As a chemical compound, salt can’t change. It has an inherent purity. God wanted every sacrifice brought before Him to come from a pure heart. Some of what we do for God is from impure motives. We should ask God to give us the purest of motives: to show our gratitude and to honor His glory. I’ve also heard that salt itself cannot change, but it can be corrupted by what it added to it. When our motives are impure, it is often because we add concern about our own glory and prestige. Ask God to build in you the purity of salt.

Salt Speaks of Preservation
As a preservative, salt stops the normal operations of flesh. It is the nature of flesh to spoil, but salt-cured meat will stay good. Long before we used refrigeration and freezing to keep things, people preserved meats by salting them. When we come before God, we don’t come in our own “spoiled flesh.” We come in the name of Jesus, on the basis of His merits, not ours. We can only be “preserved” by the constant work of God in us.

Salt Speaks of Preciousness
Salt was an expensive, valued commodity in the ancient world. Roman soldiers were sometimes paid in salt. Adding salt to every sacrifice was a way to make each offering to God a little more costly, a little more precious. We need to put our best into everything, and give everything unto God.

If you go to the market you can see some foods that are “salt free” or “reduced salt.” That might be just what someone needs in their diet, but when we think of what salt symbolized for ancient Israel, we understand that we should never life a “salt free” or “reduced salt” life.

Every day is a gift we can and should give to God. It’s proper that we “season” or “sprinkle” our day with the understanding of:

– The purity God wants us to live out: Jesus is our purity
– The preserving work God wants to do in us: Jesus preserves us to the end
– The precious nature of each moment we give to God: Everything given to Jesus is precious

Even a small sacrifice can be precious before God if it is seasoned with salt!

 

Click here for David’s commentary on Leviticus 2

Fighting God

How to Fight God and Win

He took his brother by the heel in the womb, and in his strength he struggled with God. Yes, he struggled with the Angel and prevailed; he wept, and sought favor from Him. He found Him in Bethel, and there He spoke to us. (Hosea 12:3-4)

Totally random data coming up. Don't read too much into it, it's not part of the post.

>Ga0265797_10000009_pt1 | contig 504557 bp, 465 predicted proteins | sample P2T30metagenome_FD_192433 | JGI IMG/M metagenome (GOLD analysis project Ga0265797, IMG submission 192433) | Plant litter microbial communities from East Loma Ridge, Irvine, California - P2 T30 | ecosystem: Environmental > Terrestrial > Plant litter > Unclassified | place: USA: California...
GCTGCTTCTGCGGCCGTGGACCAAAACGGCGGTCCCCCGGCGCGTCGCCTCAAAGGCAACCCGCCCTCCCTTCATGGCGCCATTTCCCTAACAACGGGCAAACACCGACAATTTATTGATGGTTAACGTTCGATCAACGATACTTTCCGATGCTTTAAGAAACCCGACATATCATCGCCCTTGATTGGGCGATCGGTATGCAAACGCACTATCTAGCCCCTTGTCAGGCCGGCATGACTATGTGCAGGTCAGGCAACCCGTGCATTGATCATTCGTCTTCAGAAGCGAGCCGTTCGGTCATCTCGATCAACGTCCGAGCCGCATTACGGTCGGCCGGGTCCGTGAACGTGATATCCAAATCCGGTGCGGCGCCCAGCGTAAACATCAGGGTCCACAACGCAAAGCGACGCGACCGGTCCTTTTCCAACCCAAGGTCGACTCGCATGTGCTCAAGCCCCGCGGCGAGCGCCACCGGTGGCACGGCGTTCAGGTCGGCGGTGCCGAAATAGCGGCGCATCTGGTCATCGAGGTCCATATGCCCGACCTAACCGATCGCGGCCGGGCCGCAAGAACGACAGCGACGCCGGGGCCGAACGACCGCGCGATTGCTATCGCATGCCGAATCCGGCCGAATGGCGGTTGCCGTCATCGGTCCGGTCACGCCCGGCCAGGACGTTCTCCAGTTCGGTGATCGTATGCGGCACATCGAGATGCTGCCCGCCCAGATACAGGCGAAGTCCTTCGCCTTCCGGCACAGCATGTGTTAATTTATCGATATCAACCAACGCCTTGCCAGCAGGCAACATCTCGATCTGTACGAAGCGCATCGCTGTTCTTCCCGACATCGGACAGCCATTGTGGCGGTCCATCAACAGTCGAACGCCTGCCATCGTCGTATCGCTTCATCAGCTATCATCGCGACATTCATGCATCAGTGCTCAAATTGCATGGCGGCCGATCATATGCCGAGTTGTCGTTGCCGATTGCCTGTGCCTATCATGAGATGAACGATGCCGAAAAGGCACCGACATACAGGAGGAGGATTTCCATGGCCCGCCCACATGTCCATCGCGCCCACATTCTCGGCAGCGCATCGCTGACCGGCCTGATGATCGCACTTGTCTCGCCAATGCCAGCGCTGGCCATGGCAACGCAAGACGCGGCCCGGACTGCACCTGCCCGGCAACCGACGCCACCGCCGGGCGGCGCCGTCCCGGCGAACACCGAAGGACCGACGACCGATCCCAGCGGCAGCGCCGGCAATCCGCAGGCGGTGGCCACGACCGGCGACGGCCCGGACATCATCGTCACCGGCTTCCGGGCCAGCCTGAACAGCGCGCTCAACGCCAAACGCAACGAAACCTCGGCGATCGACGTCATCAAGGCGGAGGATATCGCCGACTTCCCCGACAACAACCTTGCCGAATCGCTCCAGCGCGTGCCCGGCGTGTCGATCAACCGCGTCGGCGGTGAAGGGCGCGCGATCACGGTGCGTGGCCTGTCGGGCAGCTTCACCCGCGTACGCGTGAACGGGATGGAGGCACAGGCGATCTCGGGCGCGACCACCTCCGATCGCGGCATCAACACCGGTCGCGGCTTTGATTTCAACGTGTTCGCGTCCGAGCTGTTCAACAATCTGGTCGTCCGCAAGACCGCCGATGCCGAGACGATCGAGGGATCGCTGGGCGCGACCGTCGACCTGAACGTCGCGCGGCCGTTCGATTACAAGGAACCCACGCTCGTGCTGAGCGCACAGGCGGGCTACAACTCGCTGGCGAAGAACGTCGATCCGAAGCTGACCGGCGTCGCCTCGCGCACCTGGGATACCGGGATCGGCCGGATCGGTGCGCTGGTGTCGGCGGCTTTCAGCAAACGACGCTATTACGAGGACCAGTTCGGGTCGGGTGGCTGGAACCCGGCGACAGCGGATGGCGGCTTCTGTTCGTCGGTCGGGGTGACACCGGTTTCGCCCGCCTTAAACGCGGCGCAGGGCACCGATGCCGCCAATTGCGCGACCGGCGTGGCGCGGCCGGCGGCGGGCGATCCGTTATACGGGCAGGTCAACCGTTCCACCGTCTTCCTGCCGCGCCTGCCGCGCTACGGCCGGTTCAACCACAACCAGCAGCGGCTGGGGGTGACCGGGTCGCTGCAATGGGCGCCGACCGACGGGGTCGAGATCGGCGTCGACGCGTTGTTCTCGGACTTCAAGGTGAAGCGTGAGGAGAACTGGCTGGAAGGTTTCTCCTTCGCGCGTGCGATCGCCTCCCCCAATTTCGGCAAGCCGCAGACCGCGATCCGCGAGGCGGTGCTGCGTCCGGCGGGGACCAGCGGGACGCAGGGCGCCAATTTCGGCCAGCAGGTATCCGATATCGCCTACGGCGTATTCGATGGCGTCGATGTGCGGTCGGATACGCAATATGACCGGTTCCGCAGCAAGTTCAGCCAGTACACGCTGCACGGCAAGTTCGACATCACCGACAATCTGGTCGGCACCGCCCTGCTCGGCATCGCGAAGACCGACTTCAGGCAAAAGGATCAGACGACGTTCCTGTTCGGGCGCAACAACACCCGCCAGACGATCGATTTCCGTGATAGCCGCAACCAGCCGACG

Through the Prophet Hosea, God spoke to Israel by an ancient name – Jacob. Jacob was famous because at his birth, he took his brother by the heel in the womb. He literally came out of the womb with his hand on his brother’s heel (Genesis 25:26).

As God looked back at the patriarch Jacob, He saw that Israel in Hosea’s time was just like their forefather Jacob in the days of Genesis. In ancient Israel, a “heel-catcher” was a double-dealer, someone who achieved their goals through crafty and dishonest ways. Through Hosea, God said, “That was Jacob then and it is Israel now.”

Fighting God

Then, the prophet did a fast-forward and looked at another event in the life of Jacob, when in his strength he struggled with God. The prophet recalled the struggle between Jacob and the Man of Genesis 32:24-30. Jacob refused to submit to God, so God demanded submission from him in a literal wrestling match.

In Genesis 32, Jacob had one of the most fantastic athletic contests of all time – a wrestling match with God. We may speak spiritually of wrestling with God in prayer, or wrestling in spiritual warfare, but Jacob’s wrestling was physical and spiritual. He was locked in competition with God in human form.

Hosea’s words he struggled with God reinforce a point already made clear in Genesis 32:24-30: Jacob wrestled with God in human form. Since this was a unique messenger from heaven, He is also appropriately described as an Angel of the Lord.

Inspired by the Holy Spirit, Hosea emphasized two more details from the Genesis 32:24-30 account: Jacob prevailed, and he wept. Jacob prevailed in the only way anyone can when they struggle against God: he lost, he accepted it, and he surrendered to God.

How do you wrestle with God? There are many ways we can resist Him. Our resistance may not be physical, but it is still real. When you struggle against God, the only way to win is by losing.

Notice also that Jacob wept. This was how desperate and broken he was as he hung on to God, begging for a blessing. Jacob lost the athletic contest, but he won spiritually. He clung to God until blessing was promised.

Losing when you struggle against God is a good thing. It is good to remember that He is the Creator and I am the creature. He is the King and I am a subject. He is God and I am not. He has won me over. You can win when you fight God by letting Him win you over.

Click here for David’s commentary on Hosea 12